Add Support for Different Chords

• Aug 20, 2011 - 19:25
S5 - Suggestion

Hi. I just got to trying out the new 1.1 lead sheet features and its really great. However, there is some added functionality that would be nice to see.

To my knowledge, it is currently impossible to create chords that are not in the xml file, such as Cma7b9 (C major7 flat9) for instance. It is also impossible to use parentheses in the process (Cma7(b9), for instance). While these are somewhat rare to see, it is still possible that they might be used in a lead sheet.

By its very nature, it would be impossible to catalog all of the different chords people would want to use in the xml file (it's very nature being that people can make up whatever chord they want). It is also unreasonable to ask people to add chords to the file if they need them, seeing as how many musicians lack xml knowledge.

I think the ideal situation would be if the different symbols (for instance, typing ma creates the MA symbol in subscript capitals, or the flat sign created by typing a lowercase b) appeared while still in edit mode, essentially immediately. So if one were to type "Bb", then the lowercase b would turn into the flat sign while the person is still in edit mode.

Here's why this would work:
In this situation, let's say I wanted Cma7(b9).

I would achieve this in the following way:
1) Type C
2) Type ma. Immediately this would turn into the subscript capital MA, without leaving edit mode.
3) Type 7.
4) Type the beginning parenthesis: (
5) Type b. This would immediately turn into a flat sign.
6) Type 9
7) Type the closing parenthesis: )

The result would be several characters and symbols strung together: uppercase C, the MA subscript capital symbol, the number 7, the beginning parenthesis (, the flat symbol, the number 9, and the closing parenthesis ).

This results in this chord: Cma7(b9).

This would give people more control over how they wanted to write their chords. It would also require that the "mi7b5" symbol be turned from one long symbol into a string of shorter symbols, like this: the MI subscript capital symbol, followed by the number 7, then the flat symbol, then the number 5. This would also require a separate way of making the half diminished symbol Ø. Perhaps typing in something like o/ would create Ø.



I'm totally with you. I would much rather see chords recognized via a parser that understands the common variations and the rules for combining tokens, rather than the current method of looking for exact matches against the XML file. Seeing the lead sheets posted to and the forums demonstrates the problem with the current approach very well: people just aren't getting that they have to enter chords in a specific way. I've provided a choice of methods, but a) people aren't using them, and b) they still don't cover all ways people like to enter chords. So we end up seeing lead sheets in which a good percentage of the chords entered are actually invalid. So they look ugly and don't work right (with respect to transposition and MusicXML), but people aren't noticing.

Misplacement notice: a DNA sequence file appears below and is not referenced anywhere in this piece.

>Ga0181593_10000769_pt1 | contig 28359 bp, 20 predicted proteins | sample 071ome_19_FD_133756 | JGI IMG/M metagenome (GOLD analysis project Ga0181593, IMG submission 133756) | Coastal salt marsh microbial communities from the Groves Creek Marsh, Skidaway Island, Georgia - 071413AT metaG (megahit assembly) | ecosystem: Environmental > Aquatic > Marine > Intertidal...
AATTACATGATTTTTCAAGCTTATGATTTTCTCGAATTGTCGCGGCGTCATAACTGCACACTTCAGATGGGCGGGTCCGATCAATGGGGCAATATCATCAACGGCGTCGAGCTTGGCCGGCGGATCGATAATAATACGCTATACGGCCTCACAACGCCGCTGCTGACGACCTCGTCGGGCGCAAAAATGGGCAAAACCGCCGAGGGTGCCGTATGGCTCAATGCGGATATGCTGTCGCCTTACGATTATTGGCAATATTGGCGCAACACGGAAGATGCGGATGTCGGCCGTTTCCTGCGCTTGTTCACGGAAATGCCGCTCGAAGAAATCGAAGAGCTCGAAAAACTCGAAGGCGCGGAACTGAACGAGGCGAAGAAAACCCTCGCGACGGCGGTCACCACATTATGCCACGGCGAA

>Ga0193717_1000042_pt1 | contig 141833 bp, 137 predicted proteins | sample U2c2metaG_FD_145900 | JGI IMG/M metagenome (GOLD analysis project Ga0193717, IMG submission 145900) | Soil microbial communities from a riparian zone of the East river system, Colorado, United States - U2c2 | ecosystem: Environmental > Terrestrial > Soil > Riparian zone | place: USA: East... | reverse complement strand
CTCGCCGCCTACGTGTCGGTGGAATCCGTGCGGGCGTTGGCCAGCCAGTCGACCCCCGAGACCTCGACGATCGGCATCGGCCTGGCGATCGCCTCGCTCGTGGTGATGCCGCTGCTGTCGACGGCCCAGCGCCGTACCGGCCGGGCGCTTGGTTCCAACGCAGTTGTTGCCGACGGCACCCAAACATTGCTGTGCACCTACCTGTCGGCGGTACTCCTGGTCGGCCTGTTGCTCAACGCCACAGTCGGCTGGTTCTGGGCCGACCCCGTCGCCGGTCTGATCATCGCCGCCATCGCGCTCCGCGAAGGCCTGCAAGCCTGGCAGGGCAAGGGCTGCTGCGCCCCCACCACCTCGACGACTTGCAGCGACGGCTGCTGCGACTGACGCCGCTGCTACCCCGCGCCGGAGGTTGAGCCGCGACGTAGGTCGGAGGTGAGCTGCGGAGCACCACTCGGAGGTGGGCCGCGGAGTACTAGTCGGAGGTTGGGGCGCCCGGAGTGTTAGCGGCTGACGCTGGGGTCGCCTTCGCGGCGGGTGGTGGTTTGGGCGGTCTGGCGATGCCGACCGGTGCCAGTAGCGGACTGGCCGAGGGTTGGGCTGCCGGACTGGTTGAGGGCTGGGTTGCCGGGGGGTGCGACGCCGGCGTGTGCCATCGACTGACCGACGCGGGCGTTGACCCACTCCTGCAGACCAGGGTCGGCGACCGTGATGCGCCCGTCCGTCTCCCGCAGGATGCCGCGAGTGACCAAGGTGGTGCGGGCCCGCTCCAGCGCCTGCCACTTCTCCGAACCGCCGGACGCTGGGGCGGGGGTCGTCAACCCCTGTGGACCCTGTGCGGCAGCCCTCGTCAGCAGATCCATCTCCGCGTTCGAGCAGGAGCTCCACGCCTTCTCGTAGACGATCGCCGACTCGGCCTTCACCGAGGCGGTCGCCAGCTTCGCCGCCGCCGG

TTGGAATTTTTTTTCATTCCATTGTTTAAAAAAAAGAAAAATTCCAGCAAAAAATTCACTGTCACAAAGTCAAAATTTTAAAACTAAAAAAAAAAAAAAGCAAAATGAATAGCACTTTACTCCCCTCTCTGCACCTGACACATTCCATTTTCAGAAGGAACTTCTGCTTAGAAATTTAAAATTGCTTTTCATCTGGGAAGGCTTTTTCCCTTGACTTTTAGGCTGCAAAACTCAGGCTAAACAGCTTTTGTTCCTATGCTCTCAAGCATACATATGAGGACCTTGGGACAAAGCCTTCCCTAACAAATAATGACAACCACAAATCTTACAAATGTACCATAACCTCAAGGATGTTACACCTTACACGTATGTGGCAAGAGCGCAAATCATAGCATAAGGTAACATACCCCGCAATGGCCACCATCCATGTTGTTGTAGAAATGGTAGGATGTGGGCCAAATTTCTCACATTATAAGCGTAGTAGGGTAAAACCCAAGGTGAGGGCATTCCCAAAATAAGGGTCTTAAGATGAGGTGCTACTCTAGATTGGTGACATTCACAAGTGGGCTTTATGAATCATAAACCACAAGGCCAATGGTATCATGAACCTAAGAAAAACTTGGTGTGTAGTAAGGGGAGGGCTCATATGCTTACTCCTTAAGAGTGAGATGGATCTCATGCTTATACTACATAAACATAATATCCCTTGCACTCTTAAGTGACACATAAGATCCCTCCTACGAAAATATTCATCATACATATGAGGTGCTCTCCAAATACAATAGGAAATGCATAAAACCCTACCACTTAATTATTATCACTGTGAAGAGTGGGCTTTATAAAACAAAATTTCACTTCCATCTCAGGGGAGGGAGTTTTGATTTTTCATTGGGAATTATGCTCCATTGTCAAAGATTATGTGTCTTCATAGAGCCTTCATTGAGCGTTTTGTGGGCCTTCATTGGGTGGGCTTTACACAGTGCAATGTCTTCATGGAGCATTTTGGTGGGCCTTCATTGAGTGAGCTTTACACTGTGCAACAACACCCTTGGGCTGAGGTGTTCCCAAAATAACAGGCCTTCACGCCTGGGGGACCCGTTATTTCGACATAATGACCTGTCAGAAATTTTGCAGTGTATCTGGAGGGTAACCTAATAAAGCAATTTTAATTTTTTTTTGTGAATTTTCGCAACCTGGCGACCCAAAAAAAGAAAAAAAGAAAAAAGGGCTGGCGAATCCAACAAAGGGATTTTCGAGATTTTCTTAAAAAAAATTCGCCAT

I've proposed (via the developers mailing list) ideas for how a smarter parser could work - one that allowed any reasonable string to be recognized - but I don't have enough familiarity with the existing code to jump in and try implementing it myself. There's no denying it would be a pretty big change, and there was understandable resistance to the idea when I proposed it. I suspect MuseScore may be pretty hardwired internally to represent chords to with a single chord ID. I think it would be "relatively" easy to implement the parser, but changing the basic internal representation of the chord scares me more. Among other things, it means a file format change, it seems. There is also the issue of getting it to properly support MusicXML. But I still think it's doable and worth doing. I know when I initially proposed my idea, Werner was still in the process of working on a chord style editor, but I don't know that this was really going far enough. On the other hand, as far as I can tell, the two ideas are complementary. The parser is about recognizing chords; the chord style is about how they are displayed.

I don't know that I'm ready to do any real coding directly with the source, but what if I prototyped a standalone parser, say, using javascript, that was able to read a string, build an internal data structure representing the chord along the lines of what the existing harmony editor uses, and output valid MusicXML? Would that be something that someone else could then use as a model in implementing "for real"?